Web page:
Within days of the government shutdown, pundits began to estimate just how long the hard-core Tea Party members in the House would maintain their stand against funding ObamaCare. One even listed the names of 18 members who were already “caving in” while noting another four were considering it. None of those, however, are members of the Tea Party Caucus who continue to have sufficient clout to have closed down compromise discussions between House Speaker John Boehner (R-Ohio) and the White House over the government shutdown.
All was quiet on the eastern front until Tuesday when President Obama let slip the suggestion that he would be willing to accept a short-term measure to fund the government and raise the debt ceiling at the same time, conditioned upon serious negotiations with House Republicans about cutting government spending sometime later.
Members of the Republican Study Committee, numbering some 170, leaped at the chance to begin building a bridge, willing to consider giving the president what he wanted — no limits on continued government spending and no cuts to his healthcare masterpiece — in exchange for the promise of holding talks about those cuts sometime in the future. Fox News said it would “by definition be only a stopgap fix” but it “could help buy time for lawmakers to nail down the specifics on a longer-term deal.”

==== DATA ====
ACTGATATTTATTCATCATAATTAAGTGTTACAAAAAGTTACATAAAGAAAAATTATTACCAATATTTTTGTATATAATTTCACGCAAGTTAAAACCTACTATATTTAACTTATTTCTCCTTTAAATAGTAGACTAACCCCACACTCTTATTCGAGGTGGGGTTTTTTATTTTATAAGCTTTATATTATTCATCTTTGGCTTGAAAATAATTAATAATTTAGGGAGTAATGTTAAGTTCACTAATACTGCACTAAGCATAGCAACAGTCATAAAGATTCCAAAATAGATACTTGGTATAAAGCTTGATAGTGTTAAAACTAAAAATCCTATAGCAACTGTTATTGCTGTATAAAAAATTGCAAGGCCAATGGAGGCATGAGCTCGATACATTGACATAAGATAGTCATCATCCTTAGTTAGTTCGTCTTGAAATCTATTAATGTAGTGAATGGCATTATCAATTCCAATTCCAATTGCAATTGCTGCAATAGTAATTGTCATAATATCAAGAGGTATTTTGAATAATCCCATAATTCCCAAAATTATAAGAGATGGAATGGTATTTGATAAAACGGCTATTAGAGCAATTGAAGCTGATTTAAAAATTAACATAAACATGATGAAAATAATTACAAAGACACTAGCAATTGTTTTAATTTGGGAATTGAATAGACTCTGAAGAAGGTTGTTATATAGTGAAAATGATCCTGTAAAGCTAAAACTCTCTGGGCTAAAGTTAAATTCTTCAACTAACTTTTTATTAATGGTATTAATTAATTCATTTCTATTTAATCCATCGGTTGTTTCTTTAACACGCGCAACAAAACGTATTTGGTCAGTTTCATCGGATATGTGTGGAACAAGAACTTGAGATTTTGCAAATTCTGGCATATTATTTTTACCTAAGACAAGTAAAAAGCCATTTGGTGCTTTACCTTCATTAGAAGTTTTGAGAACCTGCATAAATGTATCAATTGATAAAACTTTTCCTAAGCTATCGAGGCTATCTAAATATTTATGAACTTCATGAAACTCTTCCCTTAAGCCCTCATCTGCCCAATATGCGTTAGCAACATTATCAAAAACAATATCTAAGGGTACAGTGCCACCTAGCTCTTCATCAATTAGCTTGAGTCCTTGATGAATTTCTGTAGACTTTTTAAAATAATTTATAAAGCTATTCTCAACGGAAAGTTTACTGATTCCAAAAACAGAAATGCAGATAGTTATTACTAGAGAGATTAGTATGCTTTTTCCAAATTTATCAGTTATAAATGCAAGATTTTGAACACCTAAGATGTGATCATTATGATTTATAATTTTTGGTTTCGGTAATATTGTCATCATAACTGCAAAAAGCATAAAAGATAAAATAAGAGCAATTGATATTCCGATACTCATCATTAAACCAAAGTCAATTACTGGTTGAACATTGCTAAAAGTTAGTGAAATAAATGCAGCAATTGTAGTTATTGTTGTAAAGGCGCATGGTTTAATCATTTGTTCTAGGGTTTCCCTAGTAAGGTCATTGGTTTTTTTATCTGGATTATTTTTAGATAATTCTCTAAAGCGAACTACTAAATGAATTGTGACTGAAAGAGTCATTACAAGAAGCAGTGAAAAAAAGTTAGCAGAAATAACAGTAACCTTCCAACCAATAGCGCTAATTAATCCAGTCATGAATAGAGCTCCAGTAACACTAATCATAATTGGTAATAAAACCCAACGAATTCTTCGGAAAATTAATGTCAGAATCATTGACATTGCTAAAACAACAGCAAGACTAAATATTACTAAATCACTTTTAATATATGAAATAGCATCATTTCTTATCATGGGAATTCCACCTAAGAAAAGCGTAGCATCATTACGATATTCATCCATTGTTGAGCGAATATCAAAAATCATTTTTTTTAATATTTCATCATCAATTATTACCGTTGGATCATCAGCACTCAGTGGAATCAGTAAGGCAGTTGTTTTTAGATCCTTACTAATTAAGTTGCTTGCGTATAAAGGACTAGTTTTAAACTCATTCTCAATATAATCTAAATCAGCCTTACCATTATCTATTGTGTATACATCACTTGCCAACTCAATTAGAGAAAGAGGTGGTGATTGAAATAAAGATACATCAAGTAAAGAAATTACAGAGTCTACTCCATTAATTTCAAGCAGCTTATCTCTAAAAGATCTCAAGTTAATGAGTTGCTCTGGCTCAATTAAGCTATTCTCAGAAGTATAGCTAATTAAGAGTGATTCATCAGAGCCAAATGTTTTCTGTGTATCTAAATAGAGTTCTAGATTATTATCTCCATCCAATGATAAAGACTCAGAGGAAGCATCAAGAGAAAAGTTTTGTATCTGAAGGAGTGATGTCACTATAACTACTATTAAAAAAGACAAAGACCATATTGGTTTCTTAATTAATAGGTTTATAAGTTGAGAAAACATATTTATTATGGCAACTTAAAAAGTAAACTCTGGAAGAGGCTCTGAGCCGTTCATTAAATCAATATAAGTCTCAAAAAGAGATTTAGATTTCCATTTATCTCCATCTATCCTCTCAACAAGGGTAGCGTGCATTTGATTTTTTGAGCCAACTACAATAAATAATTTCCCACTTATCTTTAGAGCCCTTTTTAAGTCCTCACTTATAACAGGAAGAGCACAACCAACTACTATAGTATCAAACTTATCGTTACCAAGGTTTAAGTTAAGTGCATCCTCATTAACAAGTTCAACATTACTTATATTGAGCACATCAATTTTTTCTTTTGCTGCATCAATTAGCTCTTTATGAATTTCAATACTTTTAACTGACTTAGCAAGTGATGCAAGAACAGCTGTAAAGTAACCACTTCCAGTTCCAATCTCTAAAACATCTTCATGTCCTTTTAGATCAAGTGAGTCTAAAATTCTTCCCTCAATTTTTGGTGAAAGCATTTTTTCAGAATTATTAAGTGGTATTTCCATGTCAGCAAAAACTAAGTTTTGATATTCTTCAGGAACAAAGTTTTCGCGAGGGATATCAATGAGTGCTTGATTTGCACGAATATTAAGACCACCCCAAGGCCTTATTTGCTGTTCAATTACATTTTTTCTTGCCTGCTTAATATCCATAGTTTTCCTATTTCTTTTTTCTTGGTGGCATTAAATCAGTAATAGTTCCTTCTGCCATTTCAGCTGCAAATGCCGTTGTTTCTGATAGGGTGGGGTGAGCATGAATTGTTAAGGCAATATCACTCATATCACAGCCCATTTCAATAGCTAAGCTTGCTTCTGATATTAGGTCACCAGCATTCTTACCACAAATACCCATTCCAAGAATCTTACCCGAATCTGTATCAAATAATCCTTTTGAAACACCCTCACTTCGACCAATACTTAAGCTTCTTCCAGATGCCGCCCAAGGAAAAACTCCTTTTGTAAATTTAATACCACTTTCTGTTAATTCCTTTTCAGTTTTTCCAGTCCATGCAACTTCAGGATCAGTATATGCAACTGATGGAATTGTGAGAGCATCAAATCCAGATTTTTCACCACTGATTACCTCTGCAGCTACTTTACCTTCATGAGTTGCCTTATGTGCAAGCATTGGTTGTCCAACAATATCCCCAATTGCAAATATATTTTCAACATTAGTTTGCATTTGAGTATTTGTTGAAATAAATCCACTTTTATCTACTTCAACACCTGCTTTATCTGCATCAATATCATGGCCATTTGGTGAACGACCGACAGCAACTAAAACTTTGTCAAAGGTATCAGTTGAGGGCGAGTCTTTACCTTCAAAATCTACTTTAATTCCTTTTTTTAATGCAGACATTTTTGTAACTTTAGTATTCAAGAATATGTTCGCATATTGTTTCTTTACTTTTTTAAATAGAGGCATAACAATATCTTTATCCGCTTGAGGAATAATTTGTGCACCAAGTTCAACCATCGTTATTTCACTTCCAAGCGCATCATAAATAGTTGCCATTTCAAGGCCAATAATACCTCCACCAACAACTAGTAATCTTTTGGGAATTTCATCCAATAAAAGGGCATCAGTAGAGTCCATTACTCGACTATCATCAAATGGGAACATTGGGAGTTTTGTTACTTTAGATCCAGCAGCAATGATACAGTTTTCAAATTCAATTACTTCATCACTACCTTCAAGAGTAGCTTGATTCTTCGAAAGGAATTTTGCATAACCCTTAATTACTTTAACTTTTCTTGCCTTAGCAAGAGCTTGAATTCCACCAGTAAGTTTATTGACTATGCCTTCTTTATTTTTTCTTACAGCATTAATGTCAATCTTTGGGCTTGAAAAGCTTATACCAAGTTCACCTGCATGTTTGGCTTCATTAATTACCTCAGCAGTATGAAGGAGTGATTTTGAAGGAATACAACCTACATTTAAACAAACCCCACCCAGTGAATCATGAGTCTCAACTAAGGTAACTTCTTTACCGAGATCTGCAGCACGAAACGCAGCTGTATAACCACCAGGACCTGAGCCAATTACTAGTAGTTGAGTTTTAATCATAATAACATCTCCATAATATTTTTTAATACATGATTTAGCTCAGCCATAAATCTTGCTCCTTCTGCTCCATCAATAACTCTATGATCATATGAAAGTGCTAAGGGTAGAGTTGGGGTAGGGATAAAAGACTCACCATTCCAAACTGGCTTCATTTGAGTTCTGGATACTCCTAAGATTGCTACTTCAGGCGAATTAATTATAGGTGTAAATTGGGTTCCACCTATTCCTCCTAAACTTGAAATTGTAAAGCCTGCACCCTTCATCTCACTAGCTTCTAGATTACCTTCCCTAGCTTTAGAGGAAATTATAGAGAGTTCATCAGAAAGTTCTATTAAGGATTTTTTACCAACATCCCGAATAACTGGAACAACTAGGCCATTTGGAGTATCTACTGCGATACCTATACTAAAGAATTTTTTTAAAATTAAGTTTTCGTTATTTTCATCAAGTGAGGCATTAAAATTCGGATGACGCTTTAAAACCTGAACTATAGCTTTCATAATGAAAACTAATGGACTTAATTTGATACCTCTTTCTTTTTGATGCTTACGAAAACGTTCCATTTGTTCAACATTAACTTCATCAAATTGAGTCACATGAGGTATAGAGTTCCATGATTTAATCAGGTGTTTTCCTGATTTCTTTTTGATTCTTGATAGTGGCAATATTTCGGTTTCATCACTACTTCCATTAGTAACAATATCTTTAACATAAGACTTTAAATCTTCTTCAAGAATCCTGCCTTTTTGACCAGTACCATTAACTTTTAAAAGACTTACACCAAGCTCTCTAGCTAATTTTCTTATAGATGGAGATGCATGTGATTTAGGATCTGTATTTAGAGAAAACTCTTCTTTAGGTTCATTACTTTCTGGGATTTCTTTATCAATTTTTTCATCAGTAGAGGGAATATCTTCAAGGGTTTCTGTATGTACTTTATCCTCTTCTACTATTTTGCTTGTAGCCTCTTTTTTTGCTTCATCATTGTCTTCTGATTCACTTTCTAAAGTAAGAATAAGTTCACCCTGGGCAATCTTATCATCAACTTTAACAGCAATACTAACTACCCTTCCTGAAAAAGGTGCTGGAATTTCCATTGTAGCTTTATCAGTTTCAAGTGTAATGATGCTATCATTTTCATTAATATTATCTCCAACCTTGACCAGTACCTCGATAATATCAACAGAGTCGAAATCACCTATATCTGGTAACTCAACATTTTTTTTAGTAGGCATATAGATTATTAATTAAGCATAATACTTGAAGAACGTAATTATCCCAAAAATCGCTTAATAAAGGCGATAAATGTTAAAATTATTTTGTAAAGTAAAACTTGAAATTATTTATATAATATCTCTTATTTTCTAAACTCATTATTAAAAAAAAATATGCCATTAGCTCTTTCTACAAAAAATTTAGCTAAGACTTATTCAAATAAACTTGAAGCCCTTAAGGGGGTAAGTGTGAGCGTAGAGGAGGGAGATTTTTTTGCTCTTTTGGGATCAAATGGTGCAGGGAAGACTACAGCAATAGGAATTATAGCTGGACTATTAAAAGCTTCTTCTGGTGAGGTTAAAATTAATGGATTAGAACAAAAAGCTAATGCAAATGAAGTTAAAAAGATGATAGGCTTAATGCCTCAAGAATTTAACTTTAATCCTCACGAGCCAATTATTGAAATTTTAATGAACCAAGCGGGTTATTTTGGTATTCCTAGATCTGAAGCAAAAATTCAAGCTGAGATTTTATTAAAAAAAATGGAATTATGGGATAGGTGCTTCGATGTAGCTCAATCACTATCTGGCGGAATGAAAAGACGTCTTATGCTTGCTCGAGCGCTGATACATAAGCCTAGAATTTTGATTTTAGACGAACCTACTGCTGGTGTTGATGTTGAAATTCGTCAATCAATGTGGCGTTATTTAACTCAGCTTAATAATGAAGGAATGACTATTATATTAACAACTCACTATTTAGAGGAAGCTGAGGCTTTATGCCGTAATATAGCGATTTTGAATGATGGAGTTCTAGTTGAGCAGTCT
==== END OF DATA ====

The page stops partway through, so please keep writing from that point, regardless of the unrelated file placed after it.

This was the opportunity Rep. Paul Ryan (R-Wis.) was waiting for. As chairman of the House Budget Committee, he trotted out just what was needed: a six-week extension of the debt ceiling coupled with the promise of serious conversations about cutting government spending in the meantime. The ploy was obvious: If Obama refused to cut, the House would refuse to extend the debt limit further.
Wafflers like Rep. Kevin Brady (R-Texas) jumped on board: “It may make sense to avoid back-to-back financial crises. We may need some extra time to pull the right package together.” Translation: Give the president what he wants now and we’ll talk about the possibility of cutting government spending later. Another waffler, Rep. Matt Salmon (R-Ariz.), said Ryan’s idea is “provocative ... anything that gets us to a meaningful reduction of spending ... should be on the table.”
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Photo of President Barack Obama: AP Images